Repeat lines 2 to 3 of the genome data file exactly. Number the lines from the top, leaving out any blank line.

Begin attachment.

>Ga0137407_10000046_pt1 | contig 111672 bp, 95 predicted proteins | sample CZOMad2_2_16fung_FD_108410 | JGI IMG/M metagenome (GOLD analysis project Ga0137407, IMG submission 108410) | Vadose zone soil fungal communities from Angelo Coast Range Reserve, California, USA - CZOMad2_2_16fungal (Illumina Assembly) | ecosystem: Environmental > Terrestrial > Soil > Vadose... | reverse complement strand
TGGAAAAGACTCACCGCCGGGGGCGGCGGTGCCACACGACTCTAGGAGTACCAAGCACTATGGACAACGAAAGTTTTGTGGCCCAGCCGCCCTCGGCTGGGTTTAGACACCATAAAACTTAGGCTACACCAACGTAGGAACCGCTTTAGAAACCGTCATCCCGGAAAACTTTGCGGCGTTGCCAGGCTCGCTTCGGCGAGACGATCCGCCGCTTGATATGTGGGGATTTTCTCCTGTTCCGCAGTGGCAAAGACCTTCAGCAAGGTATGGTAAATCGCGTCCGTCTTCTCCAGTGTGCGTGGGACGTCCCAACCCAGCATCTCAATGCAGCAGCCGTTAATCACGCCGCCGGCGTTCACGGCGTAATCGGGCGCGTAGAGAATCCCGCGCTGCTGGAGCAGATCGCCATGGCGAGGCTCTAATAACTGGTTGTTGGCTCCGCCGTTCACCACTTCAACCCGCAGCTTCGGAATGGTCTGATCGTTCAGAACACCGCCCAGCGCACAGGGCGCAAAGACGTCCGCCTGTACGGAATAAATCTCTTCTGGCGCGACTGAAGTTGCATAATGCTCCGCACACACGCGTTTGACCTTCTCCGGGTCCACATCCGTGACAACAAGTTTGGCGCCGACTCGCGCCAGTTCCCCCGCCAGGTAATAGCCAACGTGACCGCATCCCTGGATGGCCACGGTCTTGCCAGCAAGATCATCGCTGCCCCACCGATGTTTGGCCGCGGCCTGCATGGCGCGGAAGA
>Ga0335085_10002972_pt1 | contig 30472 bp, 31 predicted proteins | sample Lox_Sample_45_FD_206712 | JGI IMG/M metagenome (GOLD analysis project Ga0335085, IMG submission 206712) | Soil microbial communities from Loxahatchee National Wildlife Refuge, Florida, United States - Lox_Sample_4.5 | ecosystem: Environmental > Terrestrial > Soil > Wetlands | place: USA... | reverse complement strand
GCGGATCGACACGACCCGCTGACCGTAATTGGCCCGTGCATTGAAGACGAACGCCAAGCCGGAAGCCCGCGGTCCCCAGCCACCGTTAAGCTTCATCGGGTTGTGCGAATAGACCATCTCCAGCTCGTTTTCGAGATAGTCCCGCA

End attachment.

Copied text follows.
TGGAAAAGACTCACCGCCGGGGGCGGCGGTGCCACACGACTCTAGGAGTACCAAGCACTATGGACAACGAAAGTTTTGTGGCCCAGCCGCCCTCGGCTGGGTTTAGACACCATAAAACTTAGGCTACACCAACGTAGGAACCGCTTTAGAAACCGTCATCCCGGAAAACTTTGCGGCGTTGCCAGGCTCGCTTCGGCGAGACGATCCGCCGCTTGATATGTGGGGATTTTCTCCTGTTCCGCAGTGGCAAAGACCTTCAGCAAGGTATGGTAAATCGCGTCCGTCTTCTCCAGTGTGCGTGGGACGTCCCAACCCAGCATCTCAATGCAGCAGCCGTTAATCACGCCGCCGGCGTTCACGGCGTAATCGGGCGCGTAGAGAATCCCGCGCTGCTGGAGCAGATCGCCATGGCGAGGCTCTAATAACTGGTTGTTGGCTCCGCCGTTCACCACTTCAACCCGCAGCTTCGGAATGGTCTGATCGTTCAGAACACCGCCCAGCGCACAGGGCGCAAAGACGTCCGCCTGTACGGAATAAATCTCTTCTGGCGCGACTGAAGTTGCATAATGCTCCGCACACACGCGTTTGACCTTCTCCGGGTCCACATCCGTGACAACAAGTTTGGCGCCGACTCGCGCCAGTTCCCCCGCCAGGTAATAGCCAACGTGACCGCATCCCTGGATGGCCACGGTCTTGCCAGCAAGATCATCGCTGCCCCACCGATGTTTGGCCGCGGCCTGCATGGCGCGGAAGA
>Ga0335085_10002972_pt1 | contig 30472 bp, 31 predicted proteins | sample Lox_Sample_45_FD_206712 | JGI IMG/M metagenome (GOLD analysis project Ga0335085, IMG submission 206712) | Soil microbial communities from Loxahatchee National Wildlife Refuge, Florida, United States - Lox_Sample_4.5 | ecosystem: Environmental > Terrestrial > Soil > Wetlands | place: USA... | reverse complement strand